Phyllis Heimowitz was born in New York. For nine years she taught in underprivileged areas in the Bronx. She moved to Israel with her husband and son a year after the Six-Day War. In Israel she had two more daughters, Tamar and Michal. Michal tragically lost her childhood sweetheart at age 22, only a few months before their wedding, while he serving on the Lebanon border. It was soon obvious that there was an unfortunate lack of support provided for these partners, future spouses, of fallen IDF soldiers, as they were not officially considered family members. Therefore, together with Tamar, Phyllis founded a non-profit now known as "The Girlfriends of Fallen IDF Soldiers (GFIDF)" in 1998. Today, while still being an independent organization, GFIDF operates in cooperation with the IDF and the Ministry of Defense. This organization is unique in the world and in Israel, providing psychological help to bereaved fiancees and fiances of fallen soldiers. These young bereaved people are given free psychological help in the framework of support groups and individual therapy. 

Where do I get my inspiration from?

In 1997, an incredible tragedy hit our daughter and our entire family. Our beautiful, gentle daughter Michal, age 22, was to be married in 4 months to Lt. Avi Book, also age 22. They knew each other since the first grade, grew up, fell in love. There could be no finer person than Avi. He loved his family, the Land of Israel, and oh, how he loved his Michali.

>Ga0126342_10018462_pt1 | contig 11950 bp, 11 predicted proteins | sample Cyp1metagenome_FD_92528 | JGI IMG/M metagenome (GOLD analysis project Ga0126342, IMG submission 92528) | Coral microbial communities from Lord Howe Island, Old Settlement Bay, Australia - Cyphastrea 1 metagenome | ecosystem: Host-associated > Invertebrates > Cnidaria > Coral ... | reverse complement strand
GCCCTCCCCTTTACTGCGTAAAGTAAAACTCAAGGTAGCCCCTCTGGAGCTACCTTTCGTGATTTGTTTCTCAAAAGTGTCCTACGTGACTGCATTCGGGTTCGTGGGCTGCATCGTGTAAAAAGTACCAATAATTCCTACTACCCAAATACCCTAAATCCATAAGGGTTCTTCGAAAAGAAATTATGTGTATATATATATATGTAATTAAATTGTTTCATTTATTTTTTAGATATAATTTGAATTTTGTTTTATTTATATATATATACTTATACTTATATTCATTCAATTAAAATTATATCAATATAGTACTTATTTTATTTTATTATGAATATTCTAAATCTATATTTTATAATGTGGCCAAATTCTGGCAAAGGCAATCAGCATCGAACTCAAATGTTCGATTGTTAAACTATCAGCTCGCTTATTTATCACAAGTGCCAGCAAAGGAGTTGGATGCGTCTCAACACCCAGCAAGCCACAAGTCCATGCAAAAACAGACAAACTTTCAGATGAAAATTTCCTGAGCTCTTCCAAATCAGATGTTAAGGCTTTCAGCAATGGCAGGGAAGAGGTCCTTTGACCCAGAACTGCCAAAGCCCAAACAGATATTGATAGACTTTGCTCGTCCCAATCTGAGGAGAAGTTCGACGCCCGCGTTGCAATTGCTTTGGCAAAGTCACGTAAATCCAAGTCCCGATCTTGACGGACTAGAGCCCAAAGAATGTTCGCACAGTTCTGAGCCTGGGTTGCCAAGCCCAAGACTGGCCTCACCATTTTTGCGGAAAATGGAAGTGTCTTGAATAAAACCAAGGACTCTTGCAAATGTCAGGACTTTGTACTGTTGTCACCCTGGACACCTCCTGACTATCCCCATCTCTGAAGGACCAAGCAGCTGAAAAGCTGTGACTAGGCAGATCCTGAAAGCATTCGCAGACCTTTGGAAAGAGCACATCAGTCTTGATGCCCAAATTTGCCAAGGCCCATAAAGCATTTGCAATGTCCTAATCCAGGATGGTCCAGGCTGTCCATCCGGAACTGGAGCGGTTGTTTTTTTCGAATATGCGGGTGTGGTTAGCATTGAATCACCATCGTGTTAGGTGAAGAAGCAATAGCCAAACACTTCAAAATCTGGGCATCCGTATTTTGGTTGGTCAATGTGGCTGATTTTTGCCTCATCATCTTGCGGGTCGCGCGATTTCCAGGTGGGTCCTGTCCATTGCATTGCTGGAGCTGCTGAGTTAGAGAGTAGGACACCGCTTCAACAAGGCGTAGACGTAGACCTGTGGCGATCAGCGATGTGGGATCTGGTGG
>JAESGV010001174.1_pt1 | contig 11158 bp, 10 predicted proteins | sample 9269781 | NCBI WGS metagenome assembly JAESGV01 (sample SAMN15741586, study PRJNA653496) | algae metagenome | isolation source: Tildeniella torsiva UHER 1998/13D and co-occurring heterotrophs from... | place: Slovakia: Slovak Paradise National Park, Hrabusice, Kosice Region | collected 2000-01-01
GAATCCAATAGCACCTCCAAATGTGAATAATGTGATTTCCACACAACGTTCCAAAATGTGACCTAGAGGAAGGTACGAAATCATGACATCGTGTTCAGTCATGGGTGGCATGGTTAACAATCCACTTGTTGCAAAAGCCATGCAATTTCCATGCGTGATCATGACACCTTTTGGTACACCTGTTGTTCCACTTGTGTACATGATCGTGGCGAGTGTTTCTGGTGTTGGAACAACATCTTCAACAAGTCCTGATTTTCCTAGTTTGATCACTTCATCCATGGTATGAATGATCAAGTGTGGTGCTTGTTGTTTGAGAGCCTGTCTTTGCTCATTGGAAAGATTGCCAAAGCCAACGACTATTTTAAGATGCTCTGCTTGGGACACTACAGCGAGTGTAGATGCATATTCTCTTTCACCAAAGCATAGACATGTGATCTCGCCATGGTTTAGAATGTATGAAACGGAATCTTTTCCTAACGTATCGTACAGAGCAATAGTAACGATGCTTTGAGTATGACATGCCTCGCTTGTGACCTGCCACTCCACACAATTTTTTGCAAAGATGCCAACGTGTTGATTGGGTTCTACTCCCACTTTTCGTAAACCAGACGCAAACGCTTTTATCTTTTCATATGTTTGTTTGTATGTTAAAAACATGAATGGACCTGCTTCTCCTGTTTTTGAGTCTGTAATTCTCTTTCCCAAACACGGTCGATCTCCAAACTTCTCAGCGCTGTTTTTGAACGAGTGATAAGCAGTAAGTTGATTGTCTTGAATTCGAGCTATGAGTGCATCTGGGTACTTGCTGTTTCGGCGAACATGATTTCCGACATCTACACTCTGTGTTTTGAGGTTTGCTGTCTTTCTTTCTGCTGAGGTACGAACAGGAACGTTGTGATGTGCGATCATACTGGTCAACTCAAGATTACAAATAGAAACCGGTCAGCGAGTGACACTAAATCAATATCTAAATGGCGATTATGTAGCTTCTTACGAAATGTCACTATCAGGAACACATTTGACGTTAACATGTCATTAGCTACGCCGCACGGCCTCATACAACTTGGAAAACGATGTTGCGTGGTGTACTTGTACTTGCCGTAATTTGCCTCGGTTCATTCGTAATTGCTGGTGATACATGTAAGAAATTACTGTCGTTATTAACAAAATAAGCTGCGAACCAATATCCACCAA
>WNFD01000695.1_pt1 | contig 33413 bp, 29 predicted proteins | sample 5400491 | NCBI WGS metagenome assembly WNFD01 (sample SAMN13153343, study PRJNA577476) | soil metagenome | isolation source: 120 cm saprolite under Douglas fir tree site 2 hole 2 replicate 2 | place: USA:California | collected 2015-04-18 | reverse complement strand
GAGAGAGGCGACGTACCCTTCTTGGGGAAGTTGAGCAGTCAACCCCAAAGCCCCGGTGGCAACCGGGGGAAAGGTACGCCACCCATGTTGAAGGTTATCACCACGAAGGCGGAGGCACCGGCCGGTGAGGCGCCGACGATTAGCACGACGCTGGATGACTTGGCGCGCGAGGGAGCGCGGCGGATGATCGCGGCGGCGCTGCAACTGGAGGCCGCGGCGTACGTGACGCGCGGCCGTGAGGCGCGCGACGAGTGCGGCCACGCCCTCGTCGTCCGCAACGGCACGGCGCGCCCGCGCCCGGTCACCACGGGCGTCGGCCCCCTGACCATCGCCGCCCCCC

Avi was the commander of a group of young soldiers whom he had trained (and he was only 22!). Their mission in Lebanon was to protect the northern border by preventing terrorists from infiltrating Israel. In 1997, Hezbollah mortars hit the base where Avi and his soldiers were serving. Avi, dear, pure wonderful Avi, ran to see that his soldiers were ok and in position. A mortar fell right next to him, killing him on the spot.

Deep, horrible, indescribable tragedy fell on Michali who was to be a bride in just 4 months, and indeed on all of us. After the most painful shivah, Michali sat on the couch in our living room and whispered in pain: "Save me. I can't save myself.” Those were such powerful words. My mother was listening, heartbroken, in Heaven. She reminded me of what she had taught us by her example.

The next day, I and Michal's older sister who was just 24 and had just become a lawyer, set out to the Ministry of Defense. Our goal: To establish Support Groups for these young unmarried women. No one cared about them. Widows were well taken care of by the Ministry of Defense, but these "widows without a ring" were totally neglected.

This story of the establishment of the "Non-Profit Organization for the Emotional Support of Fiancees of Fallen Soldiers of the Israel Defense Forces" is a story that has in many ways changed the history of the State of Israel.

What message of inspiration do you want to share with Jews around the world?

Be inspired! Come and join us in building this beautiful land. I know that it is hard to become an immigrant. I know that it takes years until one knows the ways of the Land. But come, come, come. We so need you HERE. We need your love, your skills, your children. You will, upon coming on aliyah, change not only your life, but the life of this country.